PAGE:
Berkshire Safeguarding Children Board Procedures
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6.3.5 Life Appreciation Day

SCOPE OF THIS CHAPTER

The new chapter provides information on Life Appreciate Days for prospective adopters. It explains the aim of the Life Appreciation Day and provides guidance on who should attend.

This chapter is new, and was added to this online procedures manual in January 2017.


Contents

  1. Introduction - What is a Life Appreciation Day?
  2. What do they achieve?
  3. Who are Life Appreication Days for?
  4. When should they be convened and by whom?
  5. Who should chair the meeting?
  6. Who should be invited?
  7. Planning the day


1. Introduction - What is a Life Appreciation Day?

A Life Appreciation Day is a guided journey of the child’s life. It is a meeting arranged for the purpose of:

  • Bringing together individuals who have significant knowledge and experience of a child with the purpose of sharing this with prospective adopters, thereby increasing the chance of a shared understanding and potential better outcomes for the stability of the placement;
  • Collating a chronologically contextualised life story for the child;
  • Providing a permanency planning opportunity;
  • Highlighting the connection between the factual and emotional chronicle of a child’s life; and
  • Considering issues of contact – past, present and for the future.


2. What do they achieve?

  • They help prospective adopters understand the position of the birth family, whilst they were caring for the child. For example to have an appreciation of how external factors can hinder parenting capacity, such as their own life experiences, poverty, drugs and alcohol;
  • They enable prospective adopters to feel the ‘reality’ of the child’s history and to put this into context;
  • They allow those present to consider, as a group, how best to support the child and their adoptive family in the short and long term; and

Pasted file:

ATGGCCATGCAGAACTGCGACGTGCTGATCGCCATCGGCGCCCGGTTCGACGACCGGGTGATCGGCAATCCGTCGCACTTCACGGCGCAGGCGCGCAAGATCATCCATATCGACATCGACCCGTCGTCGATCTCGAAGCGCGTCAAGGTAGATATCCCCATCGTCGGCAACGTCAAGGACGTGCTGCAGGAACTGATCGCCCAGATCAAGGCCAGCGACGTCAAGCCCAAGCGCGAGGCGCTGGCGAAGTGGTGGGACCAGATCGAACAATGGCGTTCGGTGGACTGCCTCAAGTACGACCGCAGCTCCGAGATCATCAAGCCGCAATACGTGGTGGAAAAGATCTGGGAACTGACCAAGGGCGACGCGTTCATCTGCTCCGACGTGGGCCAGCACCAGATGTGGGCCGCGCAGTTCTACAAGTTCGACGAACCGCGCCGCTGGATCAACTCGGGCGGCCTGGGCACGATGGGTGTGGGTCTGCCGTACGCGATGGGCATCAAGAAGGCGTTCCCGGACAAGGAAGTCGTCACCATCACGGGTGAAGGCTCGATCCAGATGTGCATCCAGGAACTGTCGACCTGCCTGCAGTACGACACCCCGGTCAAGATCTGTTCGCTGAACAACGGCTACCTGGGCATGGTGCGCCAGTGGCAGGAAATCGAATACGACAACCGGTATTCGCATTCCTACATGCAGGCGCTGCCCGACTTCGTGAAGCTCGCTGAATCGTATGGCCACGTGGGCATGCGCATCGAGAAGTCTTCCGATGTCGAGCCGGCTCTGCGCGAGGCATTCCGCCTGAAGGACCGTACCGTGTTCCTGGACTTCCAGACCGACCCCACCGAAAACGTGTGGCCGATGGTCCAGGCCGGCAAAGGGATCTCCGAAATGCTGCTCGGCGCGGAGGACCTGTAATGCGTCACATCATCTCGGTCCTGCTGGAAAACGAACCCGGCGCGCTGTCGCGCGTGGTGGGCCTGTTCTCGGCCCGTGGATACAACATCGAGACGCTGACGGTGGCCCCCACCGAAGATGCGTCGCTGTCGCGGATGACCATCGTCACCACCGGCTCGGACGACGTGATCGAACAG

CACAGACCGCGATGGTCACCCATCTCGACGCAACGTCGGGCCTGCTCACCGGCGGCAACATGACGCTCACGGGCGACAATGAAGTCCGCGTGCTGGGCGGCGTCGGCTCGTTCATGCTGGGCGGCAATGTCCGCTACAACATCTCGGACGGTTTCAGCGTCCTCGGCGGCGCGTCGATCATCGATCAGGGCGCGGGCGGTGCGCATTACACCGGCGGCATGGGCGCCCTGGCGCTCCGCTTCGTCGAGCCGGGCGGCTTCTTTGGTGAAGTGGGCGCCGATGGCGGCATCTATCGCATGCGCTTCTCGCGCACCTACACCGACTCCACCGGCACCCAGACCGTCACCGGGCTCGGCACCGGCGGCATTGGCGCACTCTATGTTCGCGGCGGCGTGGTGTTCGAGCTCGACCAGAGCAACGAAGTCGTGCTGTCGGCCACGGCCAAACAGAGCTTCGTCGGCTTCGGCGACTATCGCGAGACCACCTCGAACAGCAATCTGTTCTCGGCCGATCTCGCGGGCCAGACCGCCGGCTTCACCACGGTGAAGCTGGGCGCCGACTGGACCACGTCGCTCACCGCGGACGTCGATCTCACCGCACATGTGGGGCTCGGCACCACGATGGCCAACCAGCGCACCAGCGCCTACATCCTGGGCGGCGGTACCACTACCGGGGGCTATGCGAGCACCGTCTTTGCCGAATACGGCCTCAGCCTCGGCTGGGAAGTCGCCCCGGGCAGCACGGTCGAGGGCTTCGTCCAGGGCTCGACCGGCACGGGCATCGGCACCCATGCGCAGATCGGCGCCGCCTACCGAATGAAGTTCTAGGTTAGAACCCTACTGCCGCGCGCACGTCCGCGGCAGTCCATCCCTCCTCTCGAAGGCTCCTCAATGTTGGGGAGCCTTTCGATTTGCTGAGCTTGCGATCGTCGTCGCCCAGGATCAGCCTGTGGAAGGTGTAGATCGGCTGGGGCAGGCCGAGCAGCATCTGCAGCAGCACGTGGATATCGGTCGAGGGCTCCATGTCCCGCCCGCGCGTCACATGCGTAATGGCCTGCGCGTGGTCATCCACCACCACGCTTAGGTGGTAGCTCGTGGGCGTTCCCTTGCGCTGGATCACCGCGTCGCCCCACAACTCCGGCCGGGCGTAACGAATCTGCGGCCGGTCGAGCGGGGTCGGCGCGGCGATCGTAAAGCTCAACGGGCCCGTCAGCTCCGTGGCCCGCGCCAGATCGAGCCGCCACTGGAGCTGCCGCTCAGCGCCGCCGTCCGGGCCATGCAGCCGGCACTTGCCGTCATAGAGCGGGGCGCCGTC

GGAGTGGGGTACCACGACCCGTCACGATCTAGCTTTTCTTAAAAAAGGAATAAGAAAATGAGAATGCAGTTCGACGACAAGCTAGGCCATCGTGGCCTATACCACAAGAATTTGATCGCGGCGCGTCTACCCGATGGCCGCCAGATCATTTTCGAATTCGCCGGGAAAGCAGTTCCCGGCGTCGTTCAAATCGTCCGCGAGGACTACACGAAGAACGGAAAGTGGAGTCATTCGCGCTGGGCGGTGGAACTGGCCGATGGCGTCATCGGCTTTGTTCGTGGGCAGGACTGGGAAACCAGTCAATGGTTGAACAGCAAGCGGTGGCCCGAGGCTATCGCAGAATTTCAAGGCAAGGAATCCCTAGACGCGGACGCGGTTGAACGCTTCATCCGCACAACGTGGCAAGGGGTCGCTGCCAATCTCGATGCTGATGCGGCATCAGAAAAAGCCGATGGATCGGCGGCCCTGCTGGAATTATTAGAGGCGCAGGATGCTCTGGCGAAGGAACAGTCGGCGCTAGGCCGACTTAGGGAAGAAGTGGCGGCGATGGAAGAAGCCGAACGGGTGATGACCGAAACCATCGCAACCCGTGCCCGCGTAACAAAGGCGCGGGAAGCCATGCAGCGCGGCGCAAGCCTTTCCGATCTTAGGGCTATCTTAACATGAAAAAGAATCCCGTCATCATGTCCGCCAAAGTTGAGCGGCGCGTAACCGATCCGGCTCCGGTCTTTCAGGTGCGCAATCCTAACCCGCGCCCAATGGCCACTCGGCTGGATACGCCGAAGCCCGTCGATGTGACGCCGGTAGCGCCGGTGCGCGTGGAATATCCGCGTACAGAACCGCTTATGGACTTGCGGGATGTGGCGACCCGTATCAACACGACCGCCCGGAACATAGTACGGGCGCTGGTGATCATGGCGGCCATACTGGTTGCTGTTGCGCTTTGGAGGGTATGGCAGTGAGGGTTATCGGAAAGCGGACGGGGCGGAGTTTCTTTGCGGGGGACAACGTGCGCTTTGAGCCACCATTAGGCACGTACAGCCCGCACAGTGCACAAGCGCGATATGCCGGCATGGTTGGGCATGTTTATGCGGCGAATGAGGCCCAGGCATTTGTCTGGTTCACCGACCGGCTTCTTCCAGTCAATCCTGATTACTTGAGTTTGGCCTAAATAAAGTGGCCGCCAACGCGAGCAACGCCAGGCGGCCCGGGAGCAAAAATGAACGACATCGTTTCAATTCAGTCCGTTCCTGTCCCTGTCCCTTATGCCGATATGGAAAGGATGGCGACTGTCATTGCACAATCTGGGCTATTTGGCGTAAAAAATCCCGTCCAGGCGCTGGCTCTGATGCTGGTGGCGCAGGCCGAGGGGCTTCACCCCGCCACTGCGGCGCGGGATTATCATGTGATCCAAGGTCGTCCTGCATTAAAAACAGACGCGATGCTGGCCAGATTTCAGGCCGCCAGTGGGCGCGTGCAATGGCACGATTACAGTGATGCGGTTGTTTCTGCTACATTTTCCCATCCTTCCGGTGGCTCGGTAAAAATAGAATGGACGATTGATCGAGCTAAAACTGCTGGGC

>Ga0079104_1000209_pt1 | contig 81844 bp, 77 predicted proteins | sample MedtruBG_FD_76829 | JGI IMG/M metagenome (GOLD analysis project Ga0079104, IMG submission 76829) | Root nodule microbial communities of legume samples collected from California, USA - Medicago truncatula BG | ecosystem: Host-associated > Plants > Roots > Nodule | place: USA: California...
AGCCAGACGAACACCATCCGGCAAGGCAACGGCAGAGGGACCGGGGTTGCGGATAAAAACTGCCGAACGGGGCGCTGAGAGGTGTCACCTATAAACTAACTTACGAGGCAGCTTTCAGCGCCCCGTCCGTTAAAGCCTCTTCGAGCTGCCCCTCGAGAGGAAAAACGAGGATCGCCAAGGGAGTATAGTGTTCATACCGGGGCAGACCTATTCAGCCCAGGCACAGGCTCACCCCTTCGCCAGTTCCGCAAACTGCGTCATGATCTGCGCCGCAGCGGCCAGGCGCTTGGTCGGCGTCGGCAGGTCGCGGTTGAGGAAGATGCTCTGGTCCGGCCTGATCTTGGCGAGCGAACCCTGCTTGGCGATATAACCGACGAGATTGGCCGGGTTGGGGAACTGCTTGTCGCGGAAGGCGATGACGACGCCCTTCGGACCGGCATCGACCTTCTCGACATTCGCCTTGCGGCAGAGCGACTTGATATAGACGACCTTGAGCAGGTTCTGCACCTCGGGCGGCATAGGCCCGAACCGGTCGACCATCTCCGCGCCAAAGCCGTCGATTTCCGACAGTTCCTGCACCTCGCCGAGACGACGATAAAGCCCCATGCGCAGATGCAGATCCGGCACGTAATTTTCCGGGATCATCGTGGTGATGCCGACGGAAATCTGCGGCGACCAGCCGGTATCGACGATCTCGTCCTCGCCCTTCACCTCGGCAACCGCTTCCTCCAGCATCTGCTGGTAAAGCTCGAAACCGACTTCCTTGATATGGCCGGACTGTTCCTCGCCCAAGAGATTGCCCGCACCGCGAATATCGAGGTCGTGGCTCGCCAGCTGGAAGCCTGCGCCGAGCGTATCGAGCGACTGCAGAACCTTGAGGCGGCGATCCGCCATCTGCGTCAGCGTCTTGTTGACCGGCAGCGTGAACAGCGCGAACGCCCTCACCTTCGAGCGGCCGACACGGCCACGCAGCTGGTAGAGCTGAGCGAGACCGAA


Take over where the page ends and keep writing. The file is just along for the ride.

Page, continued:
• They give prospective adopters the opportunity to listen and to absorb the available information and to ask questions of all those attending the Life Appreciation Day.


3. Who are Life Appreication Days for?

Slough Children’s Services Trust will convene Life Appreciation Days for all children and will highlight:

  • Those over the age of 12 months;
  • Sibling groups;
  • Those children aged less than 18 months who have significant need, have had a previous disruption, or where there has been a history of placement moves;
  • Children under 18 months - It is important the prospective adopters should be given all the relevant information irrespective of the age of the child. However this can be in a different format to a Life Appreciation Day. It is essential as a minimum, that they meet the foster carers in their own home, the medical advisor and any previous workers who have been involved in the case.


4. When should they be convened and by whom?

Timings of Life Appreciation Days vary, as do views as to when they are most beneficial.  A decision will be made on whether it is held once a match is identified but before Panel or once the match has been agreed by the Agency Decision Maker.

It is important to remember that whenever a Life Appreciation Day is held it can only be completed once and it can inform Life Story work.


5. Who should chair the meeting?